Optimizing Our Teaching: Hybrid Mode of Instruction

Usova, T. (2011). Optimizing our teaching: Hybrid mode of instruction. Partnership: The Canadian Journal Of Library & Information Practice & Research, 6(2), 1-12. Retrieved from: http://libaccess.sjlibrary.org/login?url=http://search.ebscohost.com/login.aspx?direct=true&db=llf&AN=72397754&site=ehost-live

Tatiana Usova’s article discusses the importance of blended learning experiences and uses the

Bibliothèque Saint-Jean, University of Alberta as an example of implementation. Usova describes how hybrid teaching positively affects education and includes detailed steps to create and implement a hybrid course in a library.

Applying Constructivism in Instructivist Learning Cultures

Porcaro, D. (2011). Applying constructivism in instructivist learning cultures. Multicultural Education & Technology Journal, 5(1), 39-54. Retrieved from: http://library.calstate.edu/sanjose/metasearch/record?group=2014-02-24-002388&resultSet=046983&startRecord=2

In this paper, David Porcaro discusses the value of constructivist teaching techniques. He uses literary reviews to support his idea that constructivist strategies are more effective in the classroom and are able to help strengthen the student-teacher relationship. Porcaro also uses evidence from other educational theory scholars to describe the differences between constructivist and instructivist teaching. He includes information about how to handle difficulties with implementing new techniques and how cultural differences may impact the transitional process. The most beneficial aspects of this article are the table that outlines the major differences and the concept map that provides a “framework for introducing innovative pedagogies” (Porcaro p. 45).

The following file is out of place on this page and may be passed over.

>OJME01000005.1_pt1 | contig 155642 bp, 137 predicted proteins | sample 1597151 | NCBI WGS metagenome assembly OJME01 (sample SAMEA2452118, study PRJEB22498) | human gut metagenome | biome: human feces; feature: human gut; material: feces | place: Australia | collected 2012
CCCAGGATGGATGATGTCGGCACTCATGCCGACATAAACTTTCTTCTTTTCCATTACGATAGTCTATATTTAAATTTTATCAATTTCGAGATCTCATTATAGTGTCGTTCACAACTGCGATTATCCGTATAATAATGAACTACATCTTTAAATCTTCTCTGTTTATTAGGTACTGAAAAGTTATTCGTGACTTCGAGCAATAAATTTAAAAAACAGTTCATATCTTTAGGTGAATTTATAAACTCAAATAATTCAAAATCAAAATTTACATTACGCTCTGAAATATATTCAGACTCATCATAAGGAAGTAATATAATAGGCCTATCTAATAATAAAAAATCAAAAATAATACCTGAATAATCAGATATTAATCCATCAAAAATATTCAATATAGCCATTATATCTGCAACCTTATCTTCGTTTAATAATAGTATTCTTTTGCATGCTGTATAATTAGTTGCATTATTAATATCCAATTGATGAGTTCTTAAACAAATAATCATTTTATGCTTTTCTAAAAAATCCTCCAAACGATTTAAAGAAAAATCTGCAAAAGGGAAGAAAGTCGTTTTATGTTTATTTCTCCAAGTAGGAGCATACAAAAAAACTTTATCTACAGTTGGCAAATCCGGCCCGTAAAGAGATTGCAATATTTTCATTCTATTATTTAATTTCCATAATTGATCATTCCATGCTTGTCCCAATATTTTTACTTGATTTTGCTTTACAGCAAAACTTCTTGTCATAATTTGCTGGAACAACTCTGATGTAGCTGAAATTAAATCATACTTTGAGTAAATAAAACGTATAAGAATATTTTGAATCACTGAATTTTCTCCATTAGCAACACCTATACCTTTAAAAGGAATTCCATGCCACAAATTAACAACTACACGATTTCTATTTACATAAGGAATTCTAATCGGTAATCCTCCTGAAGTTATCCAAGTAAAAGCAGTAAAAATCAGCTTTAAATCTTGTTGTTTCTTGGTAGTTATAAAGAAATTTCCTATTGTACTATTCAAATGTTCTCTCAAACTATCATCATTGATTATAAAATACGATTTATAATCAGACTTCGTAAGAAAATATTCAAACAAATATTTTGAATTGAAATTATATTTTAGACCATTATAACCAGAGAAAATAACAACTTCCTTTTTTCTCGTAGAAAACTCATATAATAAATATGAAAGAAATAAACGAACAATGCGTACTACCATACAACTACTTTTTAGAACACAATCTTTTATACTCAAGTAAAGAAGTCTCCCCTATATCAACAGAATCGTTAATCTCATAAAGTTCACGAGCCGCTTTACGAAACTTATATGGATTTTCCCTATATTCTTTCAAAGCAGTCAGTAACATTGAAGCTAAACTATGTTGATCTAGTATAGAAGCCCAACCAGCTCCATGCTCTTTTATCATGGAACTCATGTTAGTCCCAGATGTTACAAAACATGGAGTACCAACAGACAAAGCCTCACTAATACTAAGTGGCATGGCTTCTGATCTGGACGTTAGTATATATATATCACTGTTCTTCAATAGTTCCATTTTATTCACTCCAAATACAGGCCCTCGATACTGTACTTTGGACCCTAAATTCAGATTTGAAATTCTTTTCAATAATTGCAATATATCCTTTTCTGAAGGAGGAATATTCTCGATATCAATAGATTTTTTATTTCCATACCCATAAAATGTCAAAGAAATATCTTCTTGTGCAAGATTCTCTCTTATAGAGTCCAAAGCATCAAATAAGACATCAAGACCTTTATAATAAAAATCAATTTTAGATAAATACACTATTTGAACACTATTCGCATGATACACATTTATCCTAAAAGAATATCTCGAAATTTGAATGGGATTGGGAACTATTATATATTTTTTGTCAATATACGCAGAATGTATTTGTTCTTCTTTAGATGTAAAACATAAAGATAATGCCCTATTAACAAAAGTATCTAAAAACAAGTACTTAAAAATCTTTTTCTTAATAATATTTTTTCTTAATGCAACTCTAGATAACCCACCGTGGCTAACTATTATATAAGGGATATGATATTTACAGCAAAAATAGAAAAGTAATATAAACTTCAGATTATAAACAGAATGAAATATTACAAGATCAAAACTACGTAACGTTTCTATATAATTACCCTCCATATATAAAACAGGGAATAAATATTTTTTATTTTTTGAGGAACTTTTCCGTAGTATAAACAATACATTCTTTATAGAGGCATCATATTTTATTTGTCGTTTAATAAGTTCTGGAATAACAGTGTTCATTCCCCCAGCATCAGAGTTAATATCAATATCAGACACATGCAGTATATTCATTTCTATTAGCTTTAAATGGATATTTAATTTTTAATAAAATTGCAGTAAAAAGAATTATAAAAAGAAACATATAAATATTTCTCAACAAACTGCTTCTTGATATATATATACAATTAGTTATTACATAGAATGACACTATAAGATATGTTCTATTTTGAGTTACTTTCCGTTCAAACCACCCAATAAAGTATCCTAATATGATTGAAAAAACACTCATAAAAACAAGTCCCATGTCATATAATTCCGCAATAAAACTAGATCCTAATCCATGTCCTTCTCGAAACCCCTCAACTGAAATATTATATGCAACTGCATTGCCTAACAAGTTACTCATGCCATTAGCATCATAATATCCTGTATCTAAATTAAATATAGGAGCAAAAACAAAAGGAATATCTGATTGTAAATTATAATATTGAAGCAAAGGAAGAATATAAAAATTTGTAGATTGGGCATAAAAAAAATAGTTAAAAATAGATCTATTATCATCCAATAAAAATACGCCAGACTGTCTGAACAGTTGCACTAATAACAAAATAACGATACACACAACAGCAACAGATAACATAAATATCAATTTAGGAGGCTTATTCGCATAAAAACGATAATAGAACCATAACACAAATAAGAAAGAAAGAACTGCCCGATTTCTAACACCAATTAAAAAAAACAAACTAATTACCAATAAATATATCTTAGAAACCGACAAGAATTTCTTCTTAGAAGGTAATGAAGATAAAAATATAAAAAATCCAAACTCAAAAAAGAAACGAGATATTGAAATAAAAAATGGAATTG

Kindles in Classrooms

Anusasananan, Chalida


Rudd, L. L. (2013, March). The Kindle goes to high school. Retrieved February 24, 2014, from http://www.ascd.org/publications/educational-leadership/mar13/vol70/num06/The-Kindle-Goes-to-High-School.aspx

Rudd discusses the implementation of 75 Kindles among 16 teachers at a high school in Ohio. Some of the benefits included reluctant readers reading entire books for the first time and not feeling embarrassed about reading books with a low lexile number or larger font size because of the privacy the Kindle offers. Additionally, teachers downloaded articles on Kindles to save having to make millions of copies. The students still had trouble with the Kindles as they were used to touch technology. Teachers also complained about the amount of time it took to download materials and the money required to purchase high-interest texts for students. Yet, overall, teachers believed they were able to reach students who were adept to 21st technology.

As the recipient of 8 Kindles for the school library, I found this article helpful.

Ravitch and the Common Core

Anusasananan, Chalida


Strauss, V. (2014, January 18). Everything you need to know about the Common 
     Core–Ravitch. Retrieved February 17, 2014, from 
     http://www.washingtonpost.com/blogs/answer-sheet/wp/2014/01/18/      everything-you-need-to-know-about-common-core-ravitch/ 

Diane Ravitch contextualizes the origins of the Common Core standards and discusses her major objections to them which include: 1) they were not created by educators but rather the testing industry, 2) they were not field-tested to see if the standards widened the achievement gap; in fact, only 30% of students pass and 3) they are not malleable; there is no way for educators to adjust the standards and no revision committee.  Ravitch is well-versed in education and this speech is even a turn from her book The Death and Life of the Great American School System (2011).  

While the Common Core is the reality now in public schools, Ravitch reminds us how they are flawed and gives us fodder for thought in this testing-crazed world.  For librarians, her speech is a push for us to offer and advocated for authentic research opportunities and real learning experiences to young people.